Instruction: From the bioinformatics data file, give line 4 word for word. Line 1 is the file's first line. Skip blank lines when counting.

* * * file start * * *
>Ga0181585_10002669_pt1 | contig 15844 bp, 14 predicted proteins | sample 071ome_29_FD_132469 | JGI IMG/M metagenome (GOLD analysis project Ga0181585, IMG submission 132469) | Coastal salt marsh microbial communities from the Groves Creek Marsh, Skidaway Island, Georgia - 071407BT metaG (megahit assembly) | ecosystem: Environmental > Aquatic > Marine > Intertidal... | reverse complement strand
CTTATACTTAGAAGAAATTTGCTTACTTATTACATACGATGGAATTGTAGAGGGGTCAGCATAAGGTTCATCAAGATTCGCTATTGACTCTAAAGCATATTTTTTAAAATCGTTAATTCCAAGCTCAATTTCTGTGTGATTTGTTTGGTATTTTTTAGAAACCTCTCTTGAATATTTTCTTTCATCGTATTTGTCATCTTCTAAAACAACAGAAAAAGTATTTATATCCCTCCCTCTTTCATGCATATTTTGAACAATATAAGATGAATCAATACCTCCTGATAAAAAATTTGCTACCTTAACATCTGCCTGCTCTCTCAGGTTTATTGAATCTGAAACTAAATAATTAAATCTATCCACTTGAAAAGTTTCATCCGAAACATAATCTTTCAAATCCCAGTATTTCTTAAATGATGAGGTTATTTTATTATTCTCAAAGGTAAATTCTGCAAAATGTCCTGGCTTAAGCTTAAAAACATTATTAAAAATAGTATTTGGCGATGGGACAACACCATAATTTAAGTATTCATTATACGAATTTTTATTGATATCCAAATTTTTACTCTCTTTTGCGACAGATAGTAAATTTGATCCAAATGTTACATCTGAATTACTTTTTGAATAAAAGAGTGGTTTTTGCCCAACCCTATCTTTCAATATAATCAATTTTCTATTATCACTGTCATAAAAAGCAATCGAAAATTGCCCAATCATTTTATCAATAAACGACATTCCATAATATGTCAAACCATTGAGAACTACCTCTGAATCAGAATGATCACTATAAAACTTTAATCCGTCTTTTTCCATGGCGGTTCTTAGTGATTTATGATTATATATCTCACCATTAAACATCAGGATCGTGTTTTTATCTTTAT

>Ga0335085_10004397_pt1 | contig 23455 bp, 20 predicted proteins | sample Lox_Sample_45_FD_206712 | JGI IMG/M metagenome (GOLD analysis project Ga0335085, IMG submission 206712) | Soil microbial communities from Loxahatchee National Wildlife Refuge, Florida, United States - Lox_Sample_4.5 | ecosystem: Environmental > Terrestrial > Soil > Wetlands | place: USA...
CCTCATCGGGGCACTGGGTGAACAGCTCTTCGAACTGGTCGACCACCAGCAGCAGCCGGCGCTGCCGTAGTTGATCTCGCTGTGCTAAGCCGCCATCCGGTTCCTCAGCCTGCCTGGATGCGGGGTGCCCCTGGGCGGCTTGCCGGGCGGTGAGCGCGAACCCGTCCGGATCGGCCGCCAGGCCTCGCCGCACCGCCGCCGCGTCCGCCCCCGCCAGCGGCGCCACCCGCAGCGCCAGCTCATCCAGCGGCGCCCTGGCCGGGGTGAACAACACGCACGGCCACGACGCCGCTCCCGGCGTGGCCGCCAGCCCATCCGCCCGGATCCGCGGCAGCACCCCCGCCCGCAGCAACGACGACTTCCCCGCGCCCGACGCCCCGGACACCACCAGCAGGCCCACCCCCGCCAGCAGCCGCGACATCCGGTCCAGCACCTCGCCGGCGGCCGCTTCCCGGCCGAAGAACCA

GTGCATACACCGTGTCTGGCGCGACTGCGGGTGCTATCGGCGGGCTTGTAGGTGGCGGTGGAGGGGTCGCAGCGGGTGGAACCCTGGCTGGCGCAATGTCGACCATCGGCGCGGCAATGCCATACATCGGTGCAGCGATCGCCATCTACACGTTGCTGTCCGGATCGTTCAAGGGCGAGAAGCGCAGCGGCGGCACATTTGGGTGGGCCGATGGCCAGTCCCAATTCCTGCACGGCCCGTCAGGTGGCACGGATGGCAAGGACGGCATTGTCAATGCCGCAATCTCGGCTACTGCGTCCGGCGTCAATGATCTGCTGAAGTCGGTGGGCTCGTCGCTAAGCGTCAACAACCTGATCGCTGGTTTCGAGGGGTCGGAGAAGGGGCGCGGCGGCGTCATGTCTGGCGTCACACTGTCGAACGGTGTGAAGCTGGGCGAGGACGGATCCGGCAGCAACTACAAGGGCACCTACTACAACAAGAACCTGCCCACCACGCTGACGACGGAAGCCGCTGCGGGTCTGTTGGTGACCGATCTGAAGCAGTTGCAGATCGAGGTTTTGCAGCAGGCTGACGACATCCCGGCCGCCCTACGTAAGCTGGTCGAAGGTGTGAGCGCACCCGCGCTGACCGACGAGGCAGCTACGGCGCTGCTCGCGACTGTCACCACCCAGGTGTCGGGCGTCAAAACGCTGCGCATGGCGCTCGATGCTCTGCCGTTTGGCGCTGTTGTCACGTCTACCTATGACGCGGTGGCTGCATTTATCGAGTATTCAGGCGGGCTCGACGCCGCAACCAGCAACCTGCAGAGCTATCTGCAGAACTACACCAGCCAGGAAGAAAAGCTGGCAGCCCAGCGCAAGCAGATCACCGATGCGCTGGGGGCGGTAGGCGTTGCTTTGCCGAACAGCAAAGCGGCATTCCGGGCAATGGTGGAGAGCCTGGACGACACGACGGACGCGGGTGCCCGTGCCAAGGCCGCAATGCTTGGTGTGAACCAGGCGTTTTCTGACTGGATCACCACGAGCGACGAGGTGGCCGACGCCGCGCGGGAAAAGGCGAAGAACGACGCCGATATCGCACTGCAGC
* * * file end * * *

CCTCATCGGGGCACTGGGTGAACAGCTCTTCGAACTGGTCGACCACCAGCAGCAGCCGGCGCTGCCGTAGTTGATCTCGCTGTGCTAAGCCGCCATCCGGTTCCTCAGCCTGCCTGGATGCGGGGTGCCCCTGGGCGGCTTGCCGGGCGGTGAGCGCGAACCCGTCCGGATCGGCCGCCAGGCCTCGCCGCACCGCCGCCGCGTCCGCCCCCGCCAGCGGCGCCACCCGCAGCGCCAGCTCATCCAGCGGCGCCCTGGCCGGGGTGAACAACACGCACGGCCACGACGCCGCTCCCGGCGTGGCCGCCAGCCCATCCGCCCGGATCCGCGGCAGCACCCCCGCCCGCAGCAACGACGACTTCCCCGCGCCCGACGCCCCGGACACCACCAGCAGGCCCACCCCCGCCAGCAGCCGCGACATCCGGTCCAGCACCTCGCCGGCGGCCGCTTCCCGGCCGAAGAACCA